As clean-up operations continue in Beirut after a devastating blast rocked the Lebanese capital earlier this month, the survivors have been visiting the worst affected areas.
On Aug. 4, at least 200 people died and around 6,000 were injured when an explosion in a warehouse filled with neglected stockpile of 2,750 tons of ammonium nitrate ripped through the Port of Beirut. At least 300,000 people were left homeless.
The capital is associated with the mythical bird, the Phoenix, which is consumed by flames but then rises from its ashes, as it has been destroyed and rebuilt many times during its history.
Obviously, it deserves this comparison, especially after having a view of the devastated site.
Nearly every generation in the country has been exposed to some kind of conflict, and the port explosion added another disaster to the nation’s collective psyche.
Although the threshold for the Lebanese to endure pain is quite high, for many, this recent blast is unforgettable.
Now the streets of Beirut are like war zones, with collapsed buildings, shattered roads and broken glasses scattered almost everywhere.
People from all walks of life visit dilapidated places to understand what is going on in the worst-affected areas.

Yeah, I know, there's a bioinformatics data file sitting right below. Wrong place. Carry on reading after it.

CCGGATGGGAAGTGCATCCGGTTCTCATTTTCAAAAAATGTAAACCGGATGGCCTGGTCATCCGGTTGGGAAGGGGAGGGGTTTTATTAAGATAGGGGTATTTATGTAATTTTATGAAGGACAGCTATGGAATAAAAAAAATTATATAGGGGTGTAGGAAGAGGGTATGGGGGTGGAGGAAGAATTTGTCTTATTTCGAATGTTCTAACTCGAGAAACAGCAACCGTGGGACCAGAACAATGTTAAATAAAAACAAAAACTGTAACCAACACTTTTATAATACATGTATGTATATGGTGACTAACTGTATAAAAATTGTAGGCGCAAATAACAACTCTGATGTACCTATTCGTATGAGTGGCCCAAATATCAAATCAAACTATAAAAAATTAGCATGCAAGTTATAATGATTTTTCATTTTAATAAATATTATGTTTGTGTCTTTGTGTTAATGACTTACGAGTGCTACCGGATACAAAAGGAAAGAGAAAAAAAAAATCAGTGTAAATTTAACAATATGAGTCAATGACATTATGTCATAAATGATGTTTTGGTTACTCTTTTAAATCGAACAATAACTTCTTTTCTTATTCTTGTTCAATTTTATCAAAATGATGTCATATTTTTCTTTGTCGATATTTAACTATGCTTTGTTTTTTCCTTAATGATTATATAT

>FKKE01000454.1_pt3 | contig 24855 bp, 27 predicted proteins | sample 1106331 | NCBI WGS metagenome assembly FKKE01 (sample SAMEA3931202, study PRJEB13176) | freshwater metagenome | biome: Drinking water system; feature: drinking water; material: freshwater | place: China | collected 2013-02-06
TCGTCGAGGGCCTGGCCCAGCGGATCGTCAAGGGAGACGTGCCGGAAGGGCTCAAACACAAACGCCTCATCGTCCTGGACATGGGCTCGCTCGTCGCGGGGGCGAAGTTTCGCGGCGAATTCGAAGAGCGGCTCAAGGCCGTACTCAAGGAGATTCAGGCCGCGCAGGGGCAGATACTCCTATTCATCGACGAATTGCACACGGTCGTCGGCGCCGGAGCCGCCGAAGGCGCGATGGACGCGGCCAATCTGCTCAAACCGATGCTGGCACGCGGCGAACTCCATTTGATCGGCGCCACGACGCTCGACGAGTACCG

Unfortunately, what they see is not pleasant.
With the impact felt up to 150 miles away, the explosion in the port caused heavy structural damage to historical and religious places.
Visiting the port, which is considered the heart of the city, now must be difficult for them as it looks like a scene from a horror movie.
Difficult to comprehend
One can easily become heartbroken when traveling through the city, with homes, businesses, hospitals and full city blocks now almost demolished.
Walking along the port, you see the sadness reflected on people’s faces, trying to comprehend the dimension of the disaster while examining the remains of historical places.
“Whom we blame for this disaster, whom we should put in question, there is no answer,” said Rama Saleh, the owner of a mini market in the Hamra district, expressing her anger against the authorities.
Quite justified for being angry, residents of Beirut, from the youngest to the oldest, share Rama’s view, wanting to know who is to be held responsible for this horrific incident.
According to them, “all politicians are corrupt and backed by their followers and the international community, and they see no hope for their future.”
Amid the many unknowns about the blast, what is observed from the Lebanese is that they demand, at least for now, to be safe, not to be killed in any incident like this.
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